BACKGROUND: Despite the increasing availability of telemedicine video visits during the COVID-19 pandemic, older adults have greater challenges in getting care through telemedicine. OBJECTIVE: We aim to better understand the barriers to telemedicine in community-dwelling older adults to improve the access to and experience of virtual visits. METHODS: We conducted a mixed methods needs assessment of older adults at two independent living facilities (sites A and B) in Northern California between September 2020 and March 2021. Voluntary surveys were distributed. Semistructured interviews were then conducted with participants who provided contact information. Surveys ascertained participants' preferred devices as well as comfort level, support, and top barriers regarding telephonic and video visits. Qualitative analysis of transcribed interviews identified key themes. RESULTS: Survey respondents' (N=249) average age was 84.6 (SD 6.6) years, and 76.7% (n=191) of the participants were female. At site A, 88.9% (111/125) had a bachelor's degree or beyond, and 99.2% (124/125) listed English as their preferred language. At site B, 42.9% (51/119) had a bachelor's degree or beyond, and 13.4% (16/119) preferred English, while 73.1% (87/119) preferred Mandarin. Regarding video visits, 36.5% (91/249) of all participants felt comfortable connecting with their health care team through video visits. Regarding top barriers, participants at site A reported not knowing how to connect to the platform (30/125, 24%), not being familiar with the technology (28/125, 22.4%), and having difficulty hearing (19/125, 15.2%), whereas for site B, the top barriers were not being able to speak English well (65/119, 54.6%), lack of familiarity with technology and the internet (44/119, 36.9%), and lack of interest in seeing providers outside of the clinic (42/119, 35.3%). Three key themes emerged from the follow-up interviews (n=15): (1) the perceived limitations of video visits, (2) the overwhelming process of learning the technology for telemedicine, and (3) the desire for in-person or on-demand help with telemedicine. CONCLUSIONS: Substantial barriers exist for older adults in connecting with their health care team through telemedicine, particularly through video visits. The largest barriers include difficulty with technology or using the video visit platform, hearing difficulty, language barriers, and lack of desire to see providers virtually. Efforts to improve telemedicine access for older adults should take into account patient perspectives.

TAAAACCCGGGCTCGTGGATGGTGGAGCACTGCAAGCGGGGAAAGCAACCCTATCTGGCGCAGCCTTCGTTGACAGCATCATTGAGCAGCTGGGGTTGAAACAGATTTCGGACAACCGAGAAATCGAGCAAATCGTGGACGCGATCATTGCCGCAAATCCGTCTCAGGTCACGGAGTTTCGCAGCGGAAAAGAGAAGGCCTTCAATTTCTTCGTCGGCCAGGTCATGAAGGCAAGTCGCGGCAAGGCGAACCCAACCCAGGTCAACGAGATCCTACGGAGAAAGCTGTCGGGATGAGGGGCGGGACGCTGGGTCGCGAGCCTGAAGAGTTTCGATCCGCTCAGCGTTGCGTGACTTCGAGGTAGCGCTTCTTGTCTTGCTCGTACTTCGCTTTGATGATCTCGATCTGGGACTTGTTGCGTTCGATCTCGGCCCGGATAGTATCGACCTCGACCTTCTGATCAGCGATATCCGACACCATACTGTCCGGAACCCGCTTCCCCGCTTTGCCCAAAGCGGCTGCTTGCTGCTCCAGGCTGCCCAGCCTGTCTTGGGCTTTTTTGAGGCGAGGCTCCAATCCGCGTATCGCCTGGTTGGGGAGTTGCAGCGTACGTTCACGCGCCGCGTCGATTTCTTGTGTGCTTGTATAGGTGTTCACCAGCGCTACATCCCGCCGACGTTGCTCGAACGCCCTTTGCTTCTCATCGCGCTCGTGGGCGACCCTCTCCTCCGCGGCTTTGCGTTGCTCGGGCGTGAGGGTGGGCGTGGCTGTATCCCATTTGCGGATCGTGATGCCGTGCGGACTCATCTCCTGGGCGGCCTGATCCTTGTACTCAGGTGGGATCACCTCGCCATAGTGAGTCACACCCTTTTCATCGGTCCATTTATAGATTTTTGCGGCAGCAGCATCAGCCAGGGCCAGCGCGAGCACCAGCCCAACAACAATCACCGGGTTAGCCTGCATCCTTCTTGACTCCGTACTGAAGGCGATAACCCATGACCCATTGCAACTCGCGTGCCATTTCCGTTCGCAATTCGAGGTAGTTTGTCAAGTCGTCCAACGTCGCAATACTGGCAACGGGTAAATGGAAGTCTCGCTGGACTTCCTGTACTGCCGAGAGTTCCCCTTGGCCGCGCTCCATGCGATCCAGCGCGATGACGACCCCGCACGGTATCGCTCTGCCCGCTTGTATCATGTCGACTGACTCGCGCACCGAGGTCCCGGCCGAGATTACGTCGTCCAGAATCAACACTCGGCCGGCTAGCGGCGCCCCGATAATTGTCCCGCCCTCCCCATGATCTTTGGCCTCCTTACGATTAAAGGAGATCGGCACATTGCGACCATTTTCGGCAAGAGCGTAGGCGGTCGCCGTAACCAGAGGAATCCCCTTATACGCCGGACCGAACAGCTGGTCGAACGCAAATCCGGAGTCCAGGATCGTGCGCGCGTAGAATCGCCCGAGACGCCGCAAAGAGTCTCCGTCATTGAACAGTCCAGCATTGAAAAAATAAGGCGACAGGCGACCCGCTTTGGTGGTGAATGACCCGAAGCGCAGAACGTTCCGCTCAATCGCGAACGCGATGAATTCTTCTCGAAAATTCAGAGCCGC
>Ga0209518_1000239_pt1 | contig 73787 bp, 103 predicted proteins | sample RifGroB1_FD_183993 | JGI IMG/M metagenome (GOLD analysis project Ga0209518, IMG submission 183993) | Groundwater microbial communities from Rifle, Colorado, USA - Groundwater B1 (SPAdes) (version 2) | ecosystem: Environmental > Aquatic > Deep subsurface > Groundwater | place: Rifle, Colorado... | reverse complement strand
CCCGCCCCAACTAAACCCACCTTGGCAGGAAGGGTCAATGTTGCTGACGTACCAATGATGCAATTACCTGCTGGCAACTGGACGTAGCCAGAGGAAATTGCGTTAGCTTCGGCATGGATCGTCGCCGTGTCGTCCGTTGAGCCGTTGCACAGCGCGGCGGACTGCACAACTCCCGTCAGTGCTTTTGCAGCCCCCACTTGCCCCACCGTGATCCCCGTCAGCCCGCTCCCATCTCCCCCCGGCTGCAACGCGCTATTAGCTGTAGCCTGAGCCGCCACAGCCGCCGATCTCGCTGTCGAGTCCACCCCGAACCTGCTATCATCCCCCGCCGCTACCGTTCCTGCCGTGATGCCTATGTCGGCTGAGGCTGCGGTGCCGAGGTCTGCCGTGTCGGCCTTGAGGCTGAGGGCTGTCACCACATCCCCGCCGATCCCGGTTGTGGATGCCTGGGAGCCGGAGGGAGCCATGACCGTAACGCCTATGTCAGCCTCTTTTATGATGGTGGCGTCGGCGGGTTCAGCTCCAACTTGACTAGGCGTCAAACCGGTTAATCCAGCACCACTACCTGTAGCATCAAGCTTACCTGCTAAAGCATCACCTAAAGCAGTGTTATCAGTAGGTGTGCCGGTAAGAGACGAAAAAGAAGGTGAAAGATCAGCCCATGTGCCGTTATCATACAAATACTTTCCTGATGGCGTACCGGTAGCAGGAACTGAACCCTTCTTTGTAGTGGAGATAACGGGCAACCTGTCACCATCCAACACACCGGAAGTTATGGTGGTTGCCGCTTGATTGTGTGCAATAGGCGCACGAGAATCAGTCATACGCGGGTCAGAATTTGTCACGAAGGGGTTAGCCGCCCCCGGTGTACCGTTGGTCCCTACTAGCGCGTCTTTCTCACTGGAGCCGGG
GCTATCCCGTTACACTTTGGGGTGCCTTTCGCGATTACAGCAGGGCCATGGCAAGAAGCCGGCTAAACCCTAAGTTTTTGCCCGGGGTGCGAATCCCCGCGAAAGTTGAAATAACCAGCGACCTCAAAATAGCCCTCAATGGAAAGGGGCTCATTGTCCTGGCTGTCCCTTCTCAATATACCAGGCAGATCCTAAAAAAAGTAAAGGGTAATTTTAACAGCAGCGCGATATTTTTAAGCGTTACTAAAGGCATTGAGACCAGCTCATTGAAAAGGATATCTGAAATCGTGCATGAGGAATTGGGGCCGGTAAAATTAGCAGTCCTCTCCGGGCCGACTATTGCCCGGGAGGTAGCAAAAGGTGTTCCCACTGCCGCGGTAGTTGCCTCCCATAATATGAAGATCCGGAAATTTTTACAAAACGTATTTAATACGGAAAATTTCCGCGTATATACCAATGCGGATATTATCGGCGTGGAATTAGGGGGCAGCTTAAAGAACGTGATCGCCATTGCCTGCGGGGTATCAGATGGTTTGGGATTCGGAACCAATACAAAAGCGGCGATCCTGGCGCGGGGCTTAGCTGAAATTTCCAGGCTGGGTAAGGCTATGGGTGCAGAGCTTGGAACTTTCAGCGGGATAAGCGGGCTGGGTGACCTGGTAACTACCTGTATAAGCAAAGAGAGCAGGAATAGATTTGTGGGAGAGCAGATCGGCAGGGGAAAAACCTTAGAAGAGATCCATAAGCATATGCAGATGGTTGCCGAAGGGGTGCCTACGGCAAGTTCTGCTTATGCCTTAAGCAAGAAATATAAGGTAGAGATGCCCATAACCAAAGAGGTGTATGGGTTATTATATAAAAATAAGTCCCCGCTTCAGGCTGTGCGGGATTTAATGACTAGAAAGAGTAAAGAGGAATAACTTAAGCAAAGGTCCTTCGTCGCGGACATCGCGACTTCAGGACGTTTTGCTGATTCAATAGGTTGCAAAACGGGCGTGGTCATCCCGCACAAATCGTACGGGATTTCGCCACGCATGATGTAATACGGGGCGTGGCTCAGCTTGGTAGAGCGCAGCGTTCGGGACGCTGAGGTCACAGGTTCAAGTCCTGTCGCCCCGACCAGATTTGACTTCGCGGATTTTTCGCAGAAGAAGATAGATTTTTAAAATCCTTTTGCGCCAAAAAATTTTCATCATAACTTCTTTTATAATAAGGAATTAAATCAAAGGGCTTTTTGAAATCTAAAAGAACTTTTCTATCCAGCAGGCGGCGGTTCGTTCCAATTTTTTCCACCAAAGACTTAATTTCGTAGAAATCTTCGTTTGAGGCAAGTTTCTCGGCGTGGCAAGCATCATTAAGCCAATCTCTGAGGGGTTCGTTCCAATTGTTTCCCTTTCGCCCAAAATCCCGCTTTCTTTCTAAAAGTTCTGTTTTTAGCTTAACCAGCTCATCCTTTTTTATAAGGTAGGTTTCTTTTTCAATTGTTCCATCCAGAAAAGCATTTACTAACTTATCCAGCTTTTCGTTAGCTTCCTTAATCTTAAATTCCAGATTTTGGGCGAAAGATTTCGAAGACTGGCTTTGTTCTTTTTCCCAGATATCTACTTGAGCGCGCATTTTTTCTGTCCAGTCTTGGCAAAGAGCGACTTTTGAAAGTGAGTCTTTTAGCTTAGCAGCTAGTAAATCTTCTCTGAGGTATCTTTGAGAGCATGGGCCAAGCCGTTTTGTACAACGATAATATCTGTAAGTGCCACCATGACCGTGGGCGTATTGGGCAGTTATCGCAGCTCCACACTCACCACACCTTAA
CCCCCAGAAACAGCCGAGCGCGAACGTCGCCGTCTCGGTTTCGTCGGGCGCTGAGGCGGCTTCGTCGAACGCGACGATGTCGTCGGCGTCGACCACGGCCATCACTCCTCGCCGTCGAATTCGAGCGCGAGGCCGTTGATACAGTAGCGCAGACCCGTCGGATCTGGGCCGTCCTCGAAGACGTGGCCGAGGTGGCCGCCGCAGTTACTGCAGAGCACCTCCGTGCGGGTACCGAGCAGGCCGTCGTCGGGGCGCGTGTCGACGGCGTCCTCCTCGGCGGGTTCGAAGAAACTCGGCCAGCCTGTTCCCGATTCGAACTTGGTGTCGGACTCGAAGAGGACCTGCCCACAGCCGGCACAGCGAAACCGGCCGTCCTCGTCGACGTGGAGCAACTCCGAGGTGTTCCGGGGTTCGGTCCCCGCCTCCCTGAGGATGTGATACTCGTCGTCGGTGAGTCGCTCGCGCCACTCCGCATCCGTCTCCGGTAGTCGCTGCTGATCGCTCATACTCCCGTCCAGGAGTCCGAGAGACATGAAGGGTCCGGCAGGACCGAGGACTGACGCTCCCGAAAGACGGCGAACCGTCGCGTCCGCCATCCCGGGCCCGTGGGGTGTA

17.